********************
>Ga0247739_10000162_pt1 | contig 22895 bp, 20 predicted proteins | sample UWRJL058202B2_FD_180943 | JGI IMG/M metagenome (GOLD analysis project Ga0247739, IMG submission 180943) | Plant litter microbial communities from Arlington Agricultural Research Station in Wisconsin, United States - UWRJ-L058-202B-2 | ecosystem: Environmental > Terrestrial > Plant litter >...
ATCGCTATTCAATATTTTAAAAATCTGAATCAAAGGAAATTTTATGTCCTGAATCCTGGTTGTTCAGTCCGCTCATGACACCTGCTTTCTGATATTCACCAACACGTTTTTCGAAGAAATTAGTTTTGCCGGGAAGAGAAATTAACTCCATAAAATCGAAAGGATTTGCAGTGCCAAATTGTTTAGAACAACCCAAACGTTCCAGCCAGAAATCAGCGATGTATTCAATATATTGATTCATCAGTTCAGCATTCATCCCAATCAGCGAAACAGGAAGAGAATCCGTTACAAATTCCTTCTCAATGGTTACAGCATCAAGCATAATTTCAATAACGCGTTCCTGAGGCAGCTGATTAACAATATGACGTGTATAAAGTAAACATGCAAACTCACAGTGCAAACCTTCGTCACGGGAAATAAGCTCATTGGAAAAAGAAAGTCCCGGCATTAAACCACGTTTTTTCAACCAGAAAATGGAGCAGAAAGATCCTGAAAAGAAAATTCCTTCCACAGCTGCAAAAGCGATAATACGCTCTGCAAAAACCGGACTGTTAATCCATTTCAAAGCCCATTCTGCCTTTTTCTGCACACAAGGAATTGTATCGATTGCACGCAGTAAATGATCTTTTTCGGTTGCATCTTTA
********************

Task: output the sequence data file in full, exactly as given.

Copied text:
>Ga0247739_10000162_pt1 | contig 22895 bp, 20 predicted proteins | sample UWRJL058202B2_FD_180943 | JGI IMG/M metagenome (GOLD analysis project Ga0247739, IMG submission 180943) | Plant litter microbial communities from Arlington Agricultural Research Station in Wisconsin, United States - UWRJ-L058-202B-2 | ecosystem: Environmental > Terrestrial > Plant litter >...
ATCGCTATTCAATATTTTAAAAATCTGAATCAAAGGAAATTTTATGTCCTGAATCCTGGTTGTTCAGTCCGCTCATGACACCTGCTTTCTGATATTCACCAACACGTTTTTCGAAGAAATTAGTTTTGCCGGGAAGAGAAATTAACTCCATAAAATCGAAAGGATTTGCAGTGCCAAATTGTTTAGAACAACCCAAACGTTCCAGCCAGAAATCAGCGATGTATTCAATATATTGATTCATCAGTTCAGCATTCATCCCAATCAGCGAAACAGGAAGAGAATCCGTTACAAATTCCTTCTCAATGGTTACAGCATCAAGCATAATTTCAATAACGCGTTCCTGAGGCAGCTGATTAACAATATGACGTGTATAAAGTAAACATGCAAACTCACAGTGCAAACCTTCGTCACGGGAAATAAGCTCATTGGAAAAAGAAAGTCCCGGCATTAAACCACGTTTTTTCAACCAGAAAATGGAGCAGAAAGATCCTGAAAAGAAAATTCCTTCCACAGCTGCAAAAGCGATAATACGCTCTGCAAAAACCGGACTGTTAATCCATTTCAAAGCCCATTCTGCCTTTTTCTGCACACAAGGAATTGTATCGATTGCACGCAGTAAATGATCTTTTTCGGTTGCATCTTTA